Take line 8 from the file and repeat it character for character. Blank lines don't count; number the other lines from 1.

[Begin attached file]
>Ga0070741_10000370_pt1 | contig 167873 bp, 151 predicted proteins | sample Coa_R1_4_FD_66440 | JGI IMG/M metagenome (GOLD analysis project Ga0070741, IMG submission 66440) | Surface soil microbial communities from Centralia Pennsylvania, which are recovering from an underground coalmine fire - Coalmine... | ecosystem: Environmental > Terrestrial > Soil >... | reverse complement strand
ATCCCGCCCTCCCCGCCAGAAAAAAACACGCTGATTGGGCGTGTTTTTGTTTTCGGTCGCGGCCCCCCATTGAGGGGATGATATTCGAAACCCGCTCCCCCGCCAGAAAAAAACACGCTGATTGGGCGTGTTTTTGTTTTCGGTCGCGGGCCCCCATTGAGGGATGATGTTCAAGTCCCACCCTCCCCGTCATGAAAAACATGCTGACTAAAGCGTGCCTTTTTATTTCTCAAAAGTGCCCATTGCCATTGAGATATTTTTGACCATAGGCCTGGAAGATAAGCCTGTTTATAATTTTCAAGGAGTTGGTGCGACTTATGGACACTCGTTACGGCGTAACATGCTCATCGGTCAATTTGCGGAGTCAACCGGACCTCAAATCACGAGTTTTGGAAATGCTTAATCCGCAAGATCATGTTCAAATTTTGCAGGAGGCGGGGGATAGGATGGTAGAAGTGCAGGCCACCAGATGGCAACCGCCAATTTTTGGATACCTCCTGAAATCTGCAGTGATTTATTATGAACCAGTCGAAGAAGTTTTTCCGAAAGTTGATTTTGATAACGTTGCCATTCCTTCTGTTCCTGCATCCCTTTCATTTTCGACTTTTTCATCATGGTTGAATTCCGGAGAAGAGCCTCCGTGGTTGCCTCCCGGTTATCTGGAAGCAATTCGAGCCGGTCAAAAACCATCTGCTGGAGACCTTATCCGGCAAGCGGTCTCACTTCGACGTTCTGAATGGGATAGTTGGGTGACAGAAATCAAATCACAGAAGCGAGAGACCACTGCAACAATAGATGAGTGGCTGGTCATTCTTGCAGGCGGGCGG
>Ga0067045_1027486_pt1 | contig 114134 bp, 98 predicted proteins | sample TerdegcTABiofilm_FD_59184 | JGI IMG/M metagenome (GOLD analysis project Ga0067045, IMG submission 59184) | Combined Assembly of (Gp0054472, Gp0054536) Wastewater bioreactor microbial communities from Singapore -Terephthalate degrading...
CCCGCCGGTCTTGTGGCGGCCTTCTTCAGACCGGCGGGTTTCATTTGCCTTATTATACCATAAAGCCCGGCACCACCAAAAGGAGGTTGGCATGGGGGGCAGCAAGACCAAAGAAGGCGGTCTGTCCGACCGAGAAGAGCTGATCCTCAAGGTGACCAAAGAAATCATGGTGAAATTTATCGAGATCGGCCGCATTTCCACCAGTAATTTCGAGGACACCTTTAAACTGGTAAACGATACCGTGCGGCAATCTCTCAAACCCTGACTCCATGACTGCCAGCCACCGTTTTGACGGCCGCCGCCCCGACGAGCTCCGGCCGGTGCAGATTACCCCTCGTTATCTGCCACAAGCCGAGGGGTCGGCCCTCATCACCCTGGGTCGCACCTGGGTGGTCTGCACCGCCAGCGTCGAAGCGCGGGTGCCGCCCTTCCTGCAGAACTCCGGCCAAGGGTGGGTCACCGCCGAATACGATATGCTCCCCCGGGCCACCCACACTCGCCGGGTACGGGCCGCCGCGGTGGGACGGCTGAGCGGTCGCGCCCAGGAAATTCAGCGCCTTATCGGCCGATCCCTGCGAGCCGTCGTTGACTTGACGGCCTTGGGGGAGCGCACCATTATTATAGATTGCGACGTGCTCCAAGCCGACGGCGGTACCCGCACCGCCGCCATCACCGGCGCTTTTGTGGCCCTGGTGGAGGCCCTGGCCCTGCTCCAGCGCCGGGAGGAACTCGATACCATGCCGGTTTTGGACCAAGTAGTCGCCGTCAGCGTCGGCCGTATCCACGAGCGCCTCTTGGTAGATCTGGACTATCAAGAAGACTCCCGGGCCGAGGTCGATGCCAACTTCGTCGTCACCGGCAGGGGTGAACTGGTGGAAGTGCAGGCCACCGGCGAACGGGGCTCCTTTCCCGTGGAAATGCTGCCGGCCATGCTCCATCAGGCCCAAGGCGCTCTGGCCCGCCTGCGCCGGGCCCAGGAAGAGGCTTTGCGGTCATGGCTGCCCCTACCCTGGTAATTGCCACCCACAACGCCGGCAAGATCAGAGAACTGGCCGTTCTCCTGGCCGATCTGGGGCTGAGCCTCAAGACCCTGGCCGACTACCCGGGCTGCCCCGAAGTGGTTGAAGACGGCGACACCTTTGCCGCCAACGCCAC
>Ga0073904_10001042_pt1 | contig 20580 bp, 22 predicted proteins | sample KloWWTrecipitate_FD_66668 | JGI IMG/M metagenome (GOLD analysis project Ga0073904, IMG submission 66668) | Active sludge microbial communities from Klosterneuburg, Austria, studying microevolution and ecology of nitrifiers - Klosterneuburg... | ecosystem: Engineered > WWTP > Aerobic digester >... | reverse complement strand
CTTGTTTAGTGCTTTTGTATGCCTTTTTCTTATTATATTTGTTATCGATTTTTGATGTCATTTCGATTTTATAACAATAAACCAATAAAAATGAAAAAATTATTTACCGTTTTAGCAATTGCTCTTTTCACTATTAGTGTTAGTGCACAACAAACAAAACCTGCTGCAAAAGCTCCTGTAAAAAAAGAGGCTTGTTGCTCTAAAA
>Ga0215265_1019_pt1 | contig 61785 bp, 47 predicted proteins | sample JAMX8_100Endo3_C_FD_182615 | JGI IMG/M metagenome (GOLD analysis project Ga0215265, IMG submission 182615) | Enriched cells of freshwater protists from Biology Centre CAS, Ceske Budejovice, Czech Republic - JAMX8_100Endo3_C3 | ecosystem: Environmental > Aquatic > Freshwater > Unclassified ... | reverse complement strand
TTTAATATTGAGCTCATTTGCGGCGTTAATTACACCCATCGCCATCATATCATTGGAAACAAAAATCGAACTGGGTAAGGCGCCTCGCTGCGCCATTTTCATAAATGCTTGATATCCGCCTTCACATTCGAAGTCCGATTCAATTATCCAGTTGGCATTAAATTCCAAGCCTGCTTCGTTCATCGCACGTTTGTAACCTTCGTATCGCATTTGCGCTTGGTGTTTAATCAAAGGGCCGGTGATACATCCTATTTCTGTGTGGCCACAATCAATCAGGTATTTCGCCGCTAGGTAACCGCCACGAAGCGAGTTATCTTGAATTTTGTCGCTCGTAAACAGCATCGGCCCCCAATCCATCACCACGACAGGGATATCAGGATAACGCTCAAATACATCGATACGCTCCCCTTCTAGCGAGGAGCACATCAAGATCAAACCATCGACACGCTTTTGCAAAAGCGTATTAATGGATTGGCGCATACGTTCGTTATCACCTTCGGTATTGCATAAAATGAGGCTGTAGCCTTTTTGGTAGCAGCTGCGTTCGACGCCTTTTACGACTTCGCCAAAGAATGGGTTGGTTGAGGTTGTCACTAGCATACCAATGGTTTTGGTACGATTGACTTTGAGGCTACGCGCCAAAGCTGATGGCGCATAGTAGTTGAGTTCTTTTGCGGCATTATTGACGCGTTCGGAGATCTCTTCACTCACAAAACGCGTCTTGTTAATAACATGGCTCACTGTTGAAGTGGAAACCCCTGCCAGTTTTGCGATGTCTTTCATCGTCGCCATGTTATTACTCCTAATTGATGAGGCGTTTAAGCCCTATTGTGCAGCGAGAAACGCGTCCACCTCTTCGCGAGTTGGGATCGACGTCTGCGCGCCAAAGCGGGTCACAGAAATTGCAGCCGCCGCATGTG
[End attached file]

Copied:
TTTAATATTGAGCTCATTTGCGGCGTTAATTACACCCATCGCCATCATATCATTGGAAACAAAAATCGAACTGGGTAAGGCGCCTCGCTGCGCCATTTTCATAAATGCTTGATATCCGCCTTCACATTCGAAGTCCGATTCAATTATCCAGTTGGCATTAAATTCCAAGCCTGCTTCGTTCATCGCACGTTTGTAACCTTCGTATCGCATTTGCGCTTGGTGTTTAATCAAAGGGCCGGTGATACATCCTATTTCTGTGTGGCCACAATCAATCAGGTATTTCGCCGCTAGGTAACCGCCACGAAGCGAGTTATCTTGAATTTTGTCGCTCGTAAACAGCATCGGCCCCCAATCCATCACCACGACAGGGATATCAGGATAACGCTCAAATACATCGATACGCTCCCCTTCTAGCGAGGAGCACATCAAGATCAAACCATCGACACGCTTTTGCAAAAGCGTATTAATGGATTGGCGCATACGTTCGTTATCACCTTCGGTATTGCATAAAATGAGGCTGTAGCCTTTTTGGTAGCAGCTGCGTTCGACGCCTTTTACGACTTCGCCAAAGAATGGGTTGGTTGAGGTTGTCACTAGCATACCAATGGTTTTGGTACGATTGACTTTGAGGCTACGCGCCAAAGCTGATGGCGCATAGTAGTTGAGTTCTTTTGCGGCATTATTGACGCGTTCGGAGATCTCTTCACTCACAAAACGCGTCTTGTTAATAACATGGCTCACTGTTGAAGTGGAAACCCCTGCCAGTTTTGCGATGTCTTTCATCGTCGCCATGTTATTACTCCTAATTGATGAGGCGTTTAAGCCCTATTGTGCAGCGAGAAACGCGTCCACCTCTTCGCGAGTTGGGATCGACGTCTGCGCGCCAAAGCGGGTCACAGAAATTGCAGCCGCCGCATGTG